Large Study Adds New Evidence to Genetic Map of Psychiatric Disorders
A new international study of approximately 230,000 patients has identified 109 genetic variants associated with eight psychiatric disorders: autism, attention-deficit/ hyperactivity disorder (ADHD), schizophrenia, bipolar disorder, depression, obsessive-compulsive disorder (OCD) and Tourette Syndrome.
The researchers analyzed the genetic base shared by these disorders and defined three groups of highly genetically-related disorders:
- those marked by compulsive behaviors (anorexia nervosa, obsessive-compulsive disorder);
- mood and psychotic disorders (bipolar disorder, major depression and schizophrenia), and;
- early-onset neurodevelopmental disorders (autism spectrum disorder, ADHD and Tourette syndrome).
The study, published in the journal Cell, adds new evidence to the genetic map of psychiatric conditions.
“Those disorders listed in the same group tend to share more risk genetic factors between them than with other groups. Moreover, we saw that these groups built on the basis of genetic criteria match with the clinical output,” said Dr. Bru Cormand, professor at the Department of Genetics, Microbiology and Statistics and head of the Neurogenetics Research Group at the University of Barcelona in Spain.
“However, the new study does not put emphasis on the genes shared by members of a particular group but on the genes shared by the highest number of disorders.
“That is, those factors that would somehow give way to a ‘sensitive’ brain, more likely to suffer from any psychiatric disorder. And the fact that this could be one or another disorder would depend on specific genetic factors, not forgetting about the environmental factors,” said Cormand.
About 25% of the world population is affected by some type of psychiatric condition that affects intellectual ability, behavior, emotions (affectivity) and social relations. Many psychiatric disorders show comorbidities, and it is quite likely for a patient to show more than one disorder over his/her life.
According to the findings, a gene called the DCC gene, which is related to the development of the nervous system, is a risk factor for all eight studied disorders. Also, the RBFOX1 gene, which regulates the splicing in many genes, is involved in seven out of the eight disorders.
In addition, ADHD and depression share 44% of those genetic risk factors that are common in the general population. Regarding schizophrenia and bipolar disorder, these figures reach 70%.
“These results help people with ADHD so they can understand the disorder and also why they can suffer from depression more frequently,” said researcher Dr. Josep Antoni Ramos-Quiroga.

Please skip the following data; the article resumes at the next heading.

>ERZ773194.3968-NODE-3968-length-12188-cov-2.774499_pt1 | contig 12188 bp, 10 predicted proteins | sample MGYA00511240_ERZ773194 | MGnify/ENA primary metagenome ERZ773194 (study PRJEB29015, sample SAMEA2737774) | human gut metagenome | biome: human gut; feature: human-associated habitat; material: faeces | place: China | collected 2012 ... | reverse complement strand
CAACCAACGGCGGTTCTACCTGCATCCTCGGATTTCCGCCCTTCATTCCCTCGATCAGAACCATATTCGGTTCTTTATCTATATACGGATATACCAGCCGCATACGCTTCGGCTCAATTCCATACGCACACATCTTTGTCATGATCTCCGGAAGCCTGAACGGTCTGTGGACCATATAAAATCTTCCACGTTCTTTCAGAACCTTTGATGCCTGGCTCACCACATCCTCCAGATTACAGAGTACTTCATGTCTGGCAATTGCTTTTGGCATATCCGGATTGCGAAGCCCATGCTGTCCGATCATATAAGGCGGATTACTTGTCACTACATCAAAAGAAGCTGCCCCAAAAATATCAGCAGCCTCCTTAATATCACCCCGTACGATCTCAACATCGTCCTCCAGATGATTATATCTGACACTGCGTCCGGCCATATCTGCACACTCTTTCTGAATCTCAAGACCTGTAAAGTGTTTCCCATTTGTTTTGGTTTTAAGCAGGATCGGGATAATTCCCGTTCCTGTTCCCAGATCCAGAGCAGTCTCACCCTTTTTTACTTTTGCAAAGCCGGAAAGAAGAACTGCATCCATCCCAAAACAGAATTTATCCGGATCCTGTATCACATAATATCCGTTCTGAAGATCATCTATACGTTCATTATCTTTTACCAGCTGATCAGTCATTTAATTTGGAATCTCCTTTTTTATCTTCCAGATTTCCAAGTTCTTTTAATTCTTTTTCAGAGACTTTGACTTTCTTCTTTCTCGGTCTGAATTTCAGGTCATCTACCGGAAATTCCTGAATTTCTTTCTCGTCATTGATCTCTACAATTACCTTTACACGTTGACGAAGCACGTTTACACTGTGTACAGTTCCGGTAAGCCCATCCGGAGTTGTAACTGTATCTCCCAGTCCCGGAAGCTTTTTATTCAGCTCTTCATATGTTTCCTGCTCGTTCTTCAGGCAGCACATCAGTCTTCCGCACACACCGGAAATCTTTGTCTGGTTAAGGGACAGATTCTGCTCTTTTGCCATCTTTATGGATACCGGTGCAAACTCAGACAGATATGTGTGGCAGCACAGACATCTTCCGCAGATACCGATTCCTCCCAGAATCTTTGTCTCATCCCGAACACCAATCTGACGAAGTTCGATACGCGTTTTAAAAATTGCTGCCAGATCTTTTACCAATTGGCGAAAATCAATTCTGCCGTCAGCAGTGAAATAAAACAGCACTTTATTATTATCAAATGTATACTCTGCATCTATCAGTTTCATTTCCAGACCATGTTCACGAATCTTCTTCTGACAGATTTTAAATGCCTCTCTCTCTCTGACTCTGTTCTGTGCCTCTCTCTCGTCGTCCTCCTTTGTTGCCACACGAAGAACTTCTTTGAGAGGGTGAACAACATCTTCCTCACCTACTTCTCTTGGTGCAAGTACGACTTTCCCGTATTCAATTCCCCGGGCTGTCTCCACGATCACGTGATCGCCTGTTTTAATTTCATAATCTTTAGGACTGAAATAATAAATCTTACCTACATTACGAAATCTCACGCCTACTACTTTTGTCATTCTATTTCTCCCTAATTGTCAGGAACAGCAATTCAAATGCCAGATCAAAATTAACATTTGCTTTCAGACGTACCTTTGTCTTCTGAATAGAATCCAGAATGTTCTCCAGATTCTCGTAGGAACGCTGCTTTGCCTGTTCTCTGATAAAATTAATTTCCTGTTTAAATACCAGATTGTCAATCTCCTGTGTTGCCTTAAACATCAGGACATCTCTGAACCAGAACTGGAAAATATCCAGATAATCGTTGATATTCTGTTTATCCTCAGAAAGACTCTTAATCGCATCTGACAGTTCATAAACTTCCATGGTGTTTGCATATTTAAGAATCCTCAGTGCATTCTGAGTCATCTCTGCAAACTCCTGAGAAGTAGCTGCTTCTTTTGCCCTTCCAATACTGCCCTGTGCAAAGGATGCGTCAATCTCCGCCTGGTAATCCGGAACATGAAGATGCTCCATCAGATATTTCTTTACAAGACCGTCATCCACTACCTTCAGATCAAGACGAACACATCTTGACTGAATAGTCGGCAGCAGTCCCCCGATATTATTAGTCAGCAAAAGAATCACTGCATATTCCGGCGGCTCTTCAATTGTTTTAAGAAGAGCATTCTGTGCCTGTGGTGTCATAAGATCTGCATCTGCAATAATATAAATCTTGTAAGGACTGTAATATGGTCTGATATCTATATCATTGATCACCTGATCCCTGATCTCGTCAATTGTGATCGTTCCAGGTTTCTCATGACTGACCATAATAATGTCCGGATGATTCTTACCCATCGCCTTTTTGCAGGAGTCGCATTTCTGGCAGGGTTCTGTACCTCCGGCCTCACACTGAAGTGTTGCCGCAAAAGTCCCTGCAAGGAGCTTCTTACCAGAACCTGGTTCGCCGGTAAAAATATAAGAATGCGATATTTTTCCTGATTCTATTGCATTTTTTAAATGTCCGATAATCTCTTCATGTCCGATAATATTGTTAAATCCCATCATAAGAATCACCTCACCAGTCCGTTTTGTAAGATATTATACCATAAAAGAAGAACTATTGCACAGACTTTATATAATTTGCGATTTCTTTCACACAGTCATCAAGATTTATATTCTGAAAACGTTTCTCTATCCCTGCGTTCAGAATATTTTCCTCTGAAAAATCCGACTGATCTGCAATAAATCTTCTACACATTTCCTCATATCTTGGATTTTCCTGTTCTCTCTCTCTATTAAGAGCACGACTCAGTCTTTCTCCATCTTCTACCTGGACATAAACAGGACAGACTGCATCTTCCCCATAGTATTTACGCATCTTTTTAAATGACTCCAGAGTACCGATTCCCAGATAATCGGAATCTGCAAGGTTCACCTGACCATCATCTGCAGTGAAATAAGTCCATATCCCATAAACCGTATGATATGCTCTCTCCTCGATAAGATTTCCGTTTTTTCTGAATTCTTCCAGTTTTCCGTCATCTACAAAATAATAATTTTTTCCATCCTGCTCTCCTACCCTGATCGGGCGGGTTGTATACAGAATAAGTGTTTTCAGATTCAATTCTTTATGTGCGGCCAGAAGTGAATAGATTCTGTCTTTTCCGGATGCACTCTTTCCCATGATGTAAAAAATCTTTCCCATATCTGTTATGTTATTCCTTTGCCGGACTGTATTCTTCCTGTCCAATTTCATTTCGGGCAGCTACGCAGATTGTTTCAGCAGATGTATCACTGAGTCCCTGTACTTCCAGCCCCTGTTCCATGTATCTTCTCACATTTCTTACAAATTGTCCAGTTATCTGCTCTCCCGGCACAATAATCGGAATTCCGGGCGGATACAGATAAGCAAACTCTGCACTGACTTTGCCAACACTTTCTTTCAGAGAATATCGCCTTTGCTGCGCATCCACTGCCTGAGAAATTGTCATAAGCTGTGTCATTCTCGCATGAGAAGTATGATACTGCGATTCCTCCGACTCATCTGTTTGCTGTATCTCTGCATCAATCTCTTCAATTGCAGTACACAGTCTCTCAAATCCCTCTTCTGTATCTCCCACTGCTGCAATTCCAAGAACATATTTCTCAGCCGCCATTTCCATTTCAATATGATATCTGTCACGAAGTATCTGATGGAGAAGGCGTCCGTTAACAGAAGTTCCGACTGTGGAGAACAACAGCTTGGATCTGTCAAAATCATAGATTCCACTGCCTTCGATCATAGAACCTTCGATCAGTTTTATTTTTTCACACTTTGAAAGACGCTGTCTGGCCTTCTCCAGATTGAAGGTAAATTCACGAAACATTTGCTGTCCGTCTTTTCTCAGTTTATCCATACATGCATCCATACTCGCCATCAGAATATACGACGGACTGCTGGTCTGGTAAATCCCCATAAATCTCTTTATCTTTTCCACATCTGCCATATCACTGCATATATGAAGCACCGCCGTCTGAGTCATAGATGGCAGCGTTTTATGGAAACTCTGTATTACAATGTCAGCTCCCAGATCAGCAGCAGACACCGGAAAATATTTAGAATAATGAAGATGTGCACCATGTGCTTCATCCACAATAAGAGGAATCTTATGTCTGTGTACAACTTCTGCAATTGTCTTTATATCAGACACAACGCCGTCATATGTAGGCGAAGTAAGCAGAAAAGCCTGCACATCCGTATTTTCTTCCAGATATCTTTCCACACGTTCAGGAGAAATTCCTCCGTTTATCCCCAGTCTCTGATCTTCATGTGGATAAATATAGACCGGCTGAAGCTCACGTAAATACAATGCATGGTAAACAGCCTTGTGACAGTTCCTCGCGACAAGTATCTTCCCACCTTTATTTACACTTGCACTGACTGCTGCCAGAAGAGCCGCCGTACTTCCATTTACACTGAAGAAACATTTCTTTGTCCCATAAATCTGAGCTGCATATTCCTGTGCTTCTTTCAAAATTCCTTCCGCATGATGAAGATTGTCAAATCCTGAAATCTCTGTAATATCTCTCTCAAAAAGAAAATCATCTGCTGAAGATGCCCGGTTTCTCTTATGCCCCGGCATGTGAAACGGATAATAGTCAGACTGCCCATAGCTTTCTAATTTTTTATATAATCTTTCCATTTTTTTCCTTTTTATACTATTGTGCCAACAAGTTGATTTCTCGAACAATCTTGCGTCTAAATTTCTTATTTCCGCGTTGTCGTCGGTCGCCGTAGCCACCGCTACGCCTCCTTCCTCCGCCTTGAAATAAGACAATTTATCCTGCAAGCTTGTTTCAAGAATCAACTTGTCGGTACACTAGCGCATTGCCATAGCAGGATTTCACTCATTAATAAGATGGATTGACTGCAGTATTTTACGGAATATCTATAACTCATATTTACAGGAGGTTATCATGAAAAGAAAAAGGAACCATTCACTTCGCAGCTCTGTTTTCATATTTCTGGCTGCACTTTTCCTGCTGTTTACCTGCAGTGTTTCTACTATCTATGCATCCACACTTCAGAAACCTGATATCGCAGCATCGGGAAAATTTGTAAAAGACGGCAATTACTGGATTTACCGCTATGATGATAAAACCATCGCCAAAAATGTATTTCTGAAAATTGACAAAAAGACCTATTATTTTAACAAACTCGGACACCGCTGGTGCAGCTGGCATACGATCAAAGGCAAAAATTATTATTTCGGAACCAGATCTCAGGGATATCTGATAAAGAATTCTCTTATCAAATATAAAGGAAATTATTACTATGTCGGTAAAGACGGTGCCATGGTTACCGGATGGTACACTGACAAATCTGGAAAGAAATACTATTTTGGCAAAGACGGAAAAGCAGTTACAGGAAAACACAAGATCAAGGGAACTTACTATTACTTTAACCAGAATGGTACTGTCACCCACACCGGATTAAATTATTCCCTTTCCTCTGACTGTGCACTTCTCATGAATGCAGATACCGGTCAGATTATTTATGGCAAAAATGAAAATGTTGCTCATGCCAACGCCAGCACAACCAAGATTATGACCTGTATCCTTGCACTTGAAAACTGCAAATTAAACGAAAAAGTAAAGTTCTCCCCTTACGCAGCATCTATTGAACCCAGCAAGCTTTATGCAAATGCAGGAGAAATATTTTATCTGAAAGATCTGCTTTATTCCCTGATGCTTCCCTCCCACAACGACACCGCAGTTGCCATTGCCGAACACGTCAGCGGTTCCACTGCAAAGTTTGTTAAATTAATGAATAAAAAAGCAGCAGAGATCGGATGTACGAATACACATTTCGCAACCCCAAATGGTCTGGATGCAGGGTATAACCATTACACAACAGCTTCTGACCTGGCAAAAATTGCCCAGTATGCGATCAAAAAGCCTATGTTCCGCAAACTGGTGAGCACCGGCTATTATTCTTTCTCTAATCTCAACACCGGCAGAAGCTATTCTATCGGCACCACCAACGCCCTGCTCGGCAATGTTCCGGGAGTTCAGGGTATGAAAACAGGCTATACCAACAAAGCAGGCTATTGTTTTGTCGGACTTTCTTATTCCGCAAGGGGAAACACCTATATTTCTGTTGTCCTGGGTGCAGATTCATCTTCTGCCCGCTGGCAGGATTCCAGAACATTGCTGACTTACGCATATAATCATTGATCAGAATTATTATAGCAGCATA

“Furthermore, this is new scientific evidence that ADHD can persist over life, and be present in adults. We hope this helps to reduce the social stigma regarding ADHD and other mental illnesses.
“We now know this situation regarding psychiatric disorders can be explained, in part, by genetics. Therefore, regarding the case of someone with ADHD, we can estimate the genetic risk to develop other disorders s/he does not suffer from yet — for instance, drug addiction — and take preventive measures if the risk is high. However, these predictions are just probabilistic and not fully deterministic.”
Apart from genomics, the study also looked at the impact of gene expression in space (which organs, specific regions of the brain, tissues and even cells express the disease genes) and in time (in what developmental phase of the individual these activate).
One of the most relevant findings of the study reveals that those genes that are risk factors for more than one disorder are usually active during the second trimester of pregnancy, coinciding with a crucial stage in the development of the nervous system.
Oddly enough, some genetic variations can act as genetic risk factors in a certain disorder but have a protective effect in other cases.
“In the study, we identified eleven areas of the genome in which the effects are opposed in different pairs of disorders; that is, protection in one case, and susceptibility in the other,” said researcher Dr. Raquel Rabionet, from the Faculty of Biology and the Institute of Biomedicine of the University of Barcelona (IBUB).
“This could make sense in some instances in which there would be a genetic variant with contrary effects in ADHD — a disorder usually related to obesity — and anorexia.
“However, regarding the neurodevelopmental disorders such as autism and schizophrenia, there are genetic variants with opposite effects and others that work in the same direction. This suggests that the genetics of psychiatric disorders is more complex than we thought, and we are still far from solving this puzzle.”
Source: University of Barcelona
Pedersen, T. (2020). Large Study Adds New Evidence to Genetic Map of Psychiatric Disorders. Psych Central. Retrieved on May 30, 2020, from https://psychcentral.com/news/2020/03/10/large-study-adds-new-evidence-to-genetic-map-of-psychiatric-disorders/154833.html